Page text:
In the garden
A nose for roses
Gorgeous roses have bloomed all around us during the last month, and seeing them tempts gardeners and landowners to add these magnificent plants to their landscapes.
Many, many varieties are available, and choosing the right rose to get what you want can be confusing.
Just some of the options include hybrid teas, floribundas, grandifloras, and miniatures. Then there are old garden and modern roses, and shrub, tree and climbing roses. And, of course, there are also the ramblers and the polyanthas.
It always helps to talk to an experienced specialist, in this case a rosarian.
Henrico master gardener Don Penzler is a consulting rosarian for the American Rose Society and an active member of the Richmond Rose Society.
“The first question I ask is how much care you are willing to give a rose,” said Penzler. “Are you willing to feed it once a month, give it enough water and treat it for diseases or insects?”
Your answers to these questions and a look at the space where you’re planning to plant can help you decide what type of rose is right for you.
Roses can be grown in the garden or in a container, provided it is large enough. They need a minimum of six hours of sunlight each day. Without sufficient sun, roses produce fewer blooms and are more susceptible to diseases.
They also need fertile soil that allows for good drainage.
Roses need 1-2 inches of water weekly, more in hot weather, less in cool. “I recommend using a rain gauge,” said Penzler. “A rain gauge is a good idea for any gardener. You can tell how much water you’re getting from rainfall, and how much you need to provide.”
Penzler recommends watering the ground around the rose inside the dripline rather than watering leaves. Overhead watering can contribute to diseases like blackspot.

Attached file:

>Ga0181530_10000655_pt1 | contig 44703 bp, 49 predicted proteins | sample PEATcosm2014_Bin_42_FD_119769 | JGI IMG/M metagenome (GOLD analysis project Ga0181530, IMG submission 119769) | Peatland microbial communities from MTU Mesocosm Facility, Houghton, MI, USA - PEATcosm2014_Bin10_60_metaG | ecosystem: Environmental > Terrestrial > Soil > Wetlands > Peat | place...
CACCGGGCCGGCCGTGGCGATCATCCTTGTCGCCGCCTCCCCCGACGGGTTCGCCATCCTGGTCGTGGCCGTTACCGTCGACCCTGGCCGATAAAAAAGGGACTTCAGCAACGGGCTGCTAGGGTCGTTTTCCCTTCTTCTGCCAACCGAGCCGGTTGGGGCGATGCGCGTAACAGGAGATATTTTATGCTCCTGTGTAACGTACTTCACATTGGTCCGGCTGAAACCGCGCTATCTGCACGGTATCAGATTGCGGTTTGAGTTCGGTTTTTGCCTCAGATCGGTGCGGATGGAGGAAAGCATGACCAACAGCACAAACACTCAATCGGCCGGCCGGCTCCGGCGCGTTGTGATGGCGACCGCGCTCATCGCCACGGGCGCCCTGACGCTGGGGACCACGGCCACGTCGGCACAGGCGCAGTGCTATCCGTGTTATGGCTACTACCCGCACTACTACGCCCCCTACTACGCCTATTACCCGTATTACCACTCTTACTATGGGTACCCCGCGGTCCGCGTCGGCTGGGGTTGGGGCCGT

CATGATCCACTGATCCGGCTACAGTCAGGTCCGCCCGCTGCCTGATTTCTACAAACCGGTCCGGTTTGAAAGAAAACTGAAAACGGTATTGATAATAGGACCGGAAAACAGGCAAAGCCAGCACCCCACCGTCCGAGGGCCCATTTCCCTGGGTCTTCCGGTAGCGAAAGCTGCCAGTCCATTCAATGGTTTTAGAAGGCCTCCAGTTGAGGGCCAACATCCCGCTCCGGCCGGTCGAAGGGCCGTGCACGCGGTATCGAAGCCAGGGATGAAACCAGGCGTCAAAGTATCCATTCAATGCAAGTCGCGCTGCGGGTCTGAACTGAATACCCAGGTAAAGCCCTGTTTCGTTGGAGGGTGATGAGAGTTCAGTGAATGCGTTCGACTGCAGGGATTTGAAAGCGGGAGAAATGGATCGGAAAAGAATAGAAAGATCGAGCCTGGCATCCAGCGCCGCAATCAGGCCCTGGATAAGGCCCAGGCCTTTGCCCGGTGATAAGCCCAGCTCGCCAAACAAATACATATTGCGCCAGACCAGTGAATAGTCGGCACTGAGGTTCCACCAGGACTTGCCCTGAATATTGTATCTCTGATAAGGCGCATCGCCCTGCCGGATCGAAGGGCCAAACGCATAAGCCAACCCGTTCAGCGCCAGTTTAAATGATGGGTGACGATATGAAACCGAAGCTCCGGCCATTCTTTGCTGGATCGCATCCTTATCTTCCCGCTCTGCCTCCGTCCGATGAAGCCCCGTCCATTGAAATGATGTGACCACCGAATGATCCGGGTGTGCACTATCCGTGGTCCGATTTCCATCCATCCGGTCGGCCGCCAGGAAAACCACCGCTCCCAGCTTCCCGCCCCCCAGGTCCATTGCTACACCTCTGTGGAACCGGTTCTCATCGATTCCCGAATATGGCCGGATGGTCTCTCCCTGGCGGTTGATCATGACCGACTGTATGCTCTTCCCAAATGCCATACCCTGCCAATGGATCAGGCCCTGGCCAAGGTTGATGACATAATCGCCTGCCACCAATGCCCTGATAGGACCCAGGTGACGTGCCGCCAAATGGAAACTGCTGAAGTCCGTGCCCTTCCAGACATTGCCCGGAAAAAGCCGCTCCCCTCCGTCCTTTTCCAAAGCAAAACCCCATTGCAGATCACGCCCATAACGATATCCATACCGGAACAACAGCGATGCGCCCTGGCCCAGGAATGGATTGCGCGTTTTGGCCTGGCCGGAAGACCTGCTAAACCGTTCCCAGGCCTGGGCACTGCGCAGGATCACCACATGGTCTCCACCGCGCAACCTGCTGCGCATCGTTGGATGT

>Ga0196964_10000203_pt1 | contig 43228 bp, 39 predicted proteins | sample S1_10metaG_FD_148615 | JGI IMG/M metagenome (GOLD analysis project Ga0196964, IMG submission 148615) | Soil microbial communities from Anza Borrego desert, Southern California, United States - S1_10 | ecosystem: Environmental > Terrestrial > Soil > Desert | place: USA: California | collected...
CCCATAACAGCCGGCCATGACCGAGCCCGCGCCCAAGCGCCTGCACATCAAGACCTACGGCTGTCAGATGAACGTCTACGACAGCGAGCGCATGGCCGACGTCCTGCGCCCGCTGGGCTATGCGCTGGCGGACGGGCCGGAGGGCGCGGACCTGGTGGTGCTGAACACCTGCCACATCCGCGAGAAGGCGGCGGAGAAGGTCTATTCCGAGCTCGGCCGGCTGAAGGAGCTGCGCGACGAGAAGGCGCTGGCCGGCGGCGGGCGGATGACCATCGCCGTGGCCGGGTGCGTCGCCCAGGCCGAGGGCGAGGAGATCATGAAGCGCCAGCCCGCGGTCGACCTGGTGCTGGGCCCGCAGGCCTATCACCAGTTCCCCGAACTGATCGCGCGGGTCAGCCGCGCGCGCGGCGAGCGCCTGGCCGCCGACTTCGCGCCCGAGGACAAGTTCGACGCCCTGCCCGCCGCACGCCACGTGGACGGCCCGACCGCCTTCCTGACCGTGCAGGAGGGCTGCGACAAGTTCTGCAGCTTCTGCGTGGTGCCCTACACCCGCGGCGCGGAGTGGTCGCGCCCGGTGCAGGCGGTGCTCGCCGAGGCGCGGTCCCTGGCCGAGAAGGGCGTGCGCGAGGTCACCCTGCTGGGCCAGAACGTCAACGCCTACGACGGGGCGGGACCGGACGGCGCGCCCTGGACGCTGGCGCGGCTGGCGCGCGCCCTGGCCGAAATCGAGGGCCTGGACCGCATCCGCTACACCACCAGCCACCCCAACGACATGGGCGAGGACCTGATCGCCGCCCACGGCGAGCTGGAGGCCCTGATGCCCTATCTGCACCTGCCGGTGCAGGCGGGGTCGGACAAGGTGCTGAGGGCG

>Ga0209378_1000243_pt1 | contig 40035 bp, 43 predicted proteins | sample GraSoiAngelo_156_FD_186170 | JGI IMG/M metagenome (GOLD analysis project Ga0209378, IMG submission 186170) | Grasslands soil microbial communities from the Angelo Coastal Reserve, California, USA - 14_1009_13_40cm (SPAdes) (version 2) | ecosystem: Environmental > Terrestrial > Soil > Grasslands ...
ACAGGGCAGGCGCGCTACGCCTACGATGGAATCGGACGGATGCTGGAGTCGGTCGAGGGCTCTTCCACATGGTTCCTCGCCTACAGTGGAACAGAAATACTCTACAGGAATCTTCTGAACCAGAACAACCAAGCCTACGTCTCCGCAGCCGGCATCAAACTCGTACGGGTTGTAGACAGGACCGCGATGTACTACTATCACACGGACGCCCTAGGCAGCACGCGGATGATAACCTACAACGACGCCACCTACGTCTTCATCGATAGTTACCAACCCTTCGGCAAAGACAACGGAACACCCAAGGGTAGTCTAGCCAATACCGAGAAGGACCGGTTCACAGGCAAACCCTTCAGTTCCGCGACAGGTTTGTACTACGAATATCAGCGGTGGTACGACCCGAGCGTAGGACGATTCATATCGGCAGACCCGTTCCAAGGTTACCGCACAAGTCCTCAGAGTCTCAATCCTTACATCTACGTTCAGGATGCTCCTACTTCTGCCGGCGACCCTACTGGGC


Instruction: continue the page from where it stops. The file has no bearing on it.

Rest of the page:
Blackspot is the most common plant disease that affects roses. Black spots appear on leaves and within days the leaves begin to yellow and later drop from the plant. Spraying roses can help fight the disease as well as control common insect pests such as Thrips and Spider Mites.
“Many people today don’t have the time to spray their roses or they don’t want to use the chemicals,” said Penzler, “so the American Rose Society has become focused on disease-resistant roses.”
Penzler said that Old Garden roses, Knockout roses and many of the David Austin varieties are good choices for disease resistance.
Roses need to be fertilized and deadheaded during the blooming season to insure healthy plants that continue to bloom. They also need to be pruned at the start of the season, and protected during winter months.
Penzler recommends taking a look at the Richmond Rose Society’s website for additional information about planting and caring for roses and a list of roses that are recommended for the Richmond area.
Members of the Richmond Rose Society will also be available on May 19 and 20 at Strange’s Nursery in Short Pump to help people figure out what rose best suits their needs, and the Society will hold its annual rose show at Lewis Ginter Botanical Garden over the Memorial Day weekend.